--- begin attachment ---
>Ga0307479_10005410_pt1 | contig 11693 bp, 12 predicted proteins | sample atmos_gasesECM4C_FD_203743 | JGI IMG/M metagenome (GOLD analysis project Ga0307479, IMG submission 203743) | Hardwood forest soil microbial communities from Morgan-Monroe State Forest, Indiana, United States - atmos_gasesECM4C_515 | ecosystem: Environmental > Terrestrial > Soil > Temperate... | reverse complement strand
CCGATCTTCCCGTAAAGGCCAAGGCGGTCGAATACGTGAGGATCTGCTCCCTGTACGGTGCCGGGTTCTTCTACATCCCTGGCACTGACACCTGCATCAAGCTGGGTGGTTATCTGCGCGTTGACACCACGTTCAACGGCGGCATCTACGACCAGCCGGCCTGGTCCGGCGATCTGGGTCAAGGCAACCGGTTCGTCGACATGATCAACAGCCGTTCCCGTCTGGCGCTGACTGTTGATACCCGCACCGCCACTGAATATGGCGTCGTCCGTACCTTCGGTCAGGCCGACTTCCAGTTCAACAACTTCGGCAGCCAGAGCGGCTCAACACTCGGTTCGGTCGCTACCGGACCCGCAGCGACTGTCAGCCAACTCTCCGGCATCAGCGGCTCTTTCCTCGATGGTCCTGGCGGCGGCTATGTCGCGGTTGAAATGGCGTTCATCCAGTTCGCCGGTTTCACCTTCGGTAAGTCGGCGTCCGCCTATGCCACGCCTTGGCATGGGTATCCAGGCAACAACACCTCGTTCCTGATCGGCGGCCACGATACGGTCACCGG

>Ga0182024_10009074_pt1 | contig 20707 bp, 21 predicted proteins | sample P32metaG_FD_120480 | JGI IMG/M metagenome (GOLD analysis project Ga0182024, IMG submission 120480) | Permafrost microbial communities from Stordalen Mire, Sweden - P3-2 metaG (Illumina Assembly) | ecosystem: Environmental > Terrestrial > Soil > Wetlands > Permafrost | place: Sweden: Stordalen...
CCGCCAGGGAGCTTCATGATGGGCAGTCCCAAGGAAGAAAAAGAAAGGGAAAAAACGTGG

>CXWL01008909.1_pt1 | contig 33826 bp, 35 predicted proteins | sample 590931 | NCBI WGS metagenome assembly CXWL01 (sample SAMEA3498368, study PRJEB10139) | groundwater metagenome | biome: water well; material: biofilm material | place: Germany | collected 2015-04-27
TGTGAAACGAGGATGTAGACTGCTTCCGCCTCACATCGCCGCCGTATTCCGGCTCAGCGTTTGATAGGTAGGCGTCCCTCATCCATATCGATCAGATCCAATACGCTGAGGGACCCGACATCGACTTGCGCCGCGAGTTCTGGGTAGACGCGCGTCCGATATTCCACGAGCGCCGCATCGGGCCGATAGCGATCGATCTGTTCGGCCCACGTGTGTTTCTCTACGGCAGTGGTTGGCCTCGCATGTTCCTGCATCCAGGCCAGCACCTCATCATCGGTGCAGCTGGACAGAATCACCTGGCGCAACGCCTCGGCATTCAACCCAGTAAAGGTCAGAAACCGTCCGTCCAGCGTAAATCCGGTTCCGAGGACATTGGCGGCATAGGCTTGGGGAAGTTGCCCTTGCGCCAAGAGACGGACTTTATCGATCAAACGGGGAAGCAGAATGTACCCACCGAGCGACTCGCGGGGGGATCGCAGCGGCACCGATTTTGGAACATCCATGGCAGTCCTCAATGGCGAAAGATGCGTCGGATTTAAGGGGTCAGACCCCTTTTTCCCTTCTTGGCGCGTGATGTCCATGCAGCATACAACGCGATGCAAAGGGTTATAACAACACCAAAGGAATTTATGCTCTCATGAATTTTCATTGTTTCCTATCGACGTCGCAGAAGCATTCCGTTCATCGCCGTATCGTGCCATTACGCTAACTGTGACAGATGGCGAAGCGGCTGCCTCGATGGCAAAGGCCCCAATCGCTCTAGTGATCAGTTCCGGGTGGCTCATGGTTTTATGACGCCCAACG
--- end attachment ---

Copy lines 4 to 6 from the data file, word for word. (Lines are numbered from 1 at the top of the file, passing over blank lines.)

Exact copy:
CCGCCAGGGAGCTTCATGATGGGCAGTCCCAAGGAAGAAAAAGAAAGGGAAAAAACGTGG

>CXWL01008909.1_pt1 | contig 33826 bp, 35 predicted proteins | sample 590931 | NCBI WGS metagenome assembly CXWL01 (sample SAMEA3498368, study PRJEB10139) | groundwater metagenome | biome: water well; material: biofilm material | place: Germany | collected 2015-04-27
TGTGAAACGAGGATGTAGACTGCTTCCGCCTCACATCGCCGCCGTATTCCGGCTCAGCGTTTGATAGGTAGGCGTCCCTCATCCATATCGATCAGATCCAATACGCTGAGGGACCCGACATCGACTTGCGCCGCGAGTTCTGGGTAGACGCGCGTCCGATATTCCACGAGCGCCGCATCGGGCCGATAGCGATCGATCTGTTCGGCCCACGTGTGTTTCTCTACGGCAGTGGTTGGCCTCGCATGTTCCTGCATCCAGGCCAGCACCTCATCATCGGTGCAGCTGGACAGAATCACCTGGCGCAACGCCTCGGCATTCAACCCAGTAAAGGTCAGAAACCGTCCGTCCAGCGTAAATCCGGTTCCGAGGACATTGGCGGCATAGGCTTGGGGAAGTTGCCCTTGCGCCAAGAGACGGACTTTATCGATCAAACGGGGAAGCAGAATGTACCCACCGAGCGACTCGCGGGGGGATCGCAGCGGCACCGATTTTGGAACATCCATGGCAGTCCTCAATGGCGAAAGATGCGTCGGATTTAAGGGGTCAGACCCCTTTTTCCCTTCTTGGCGCGTGATGTCCATGCAGCATACAACGCGATGCAAAGGGTTATAACAACACCAAAGGAATTTATGCTCTCATGAATTTTCATTGTTTCCTATCGACGTCGCAGAAGCATTCCGTTCATCGCCGTATCGTGCCATTACGCTAACTGTGACAGATGGCGAAGCGGCTGCCTCGATGGCAAAGGCCCCAATCGCTCTAGTGATCAGTTCCGGGTGGCTCATGGTTTTATGACGCCCAACG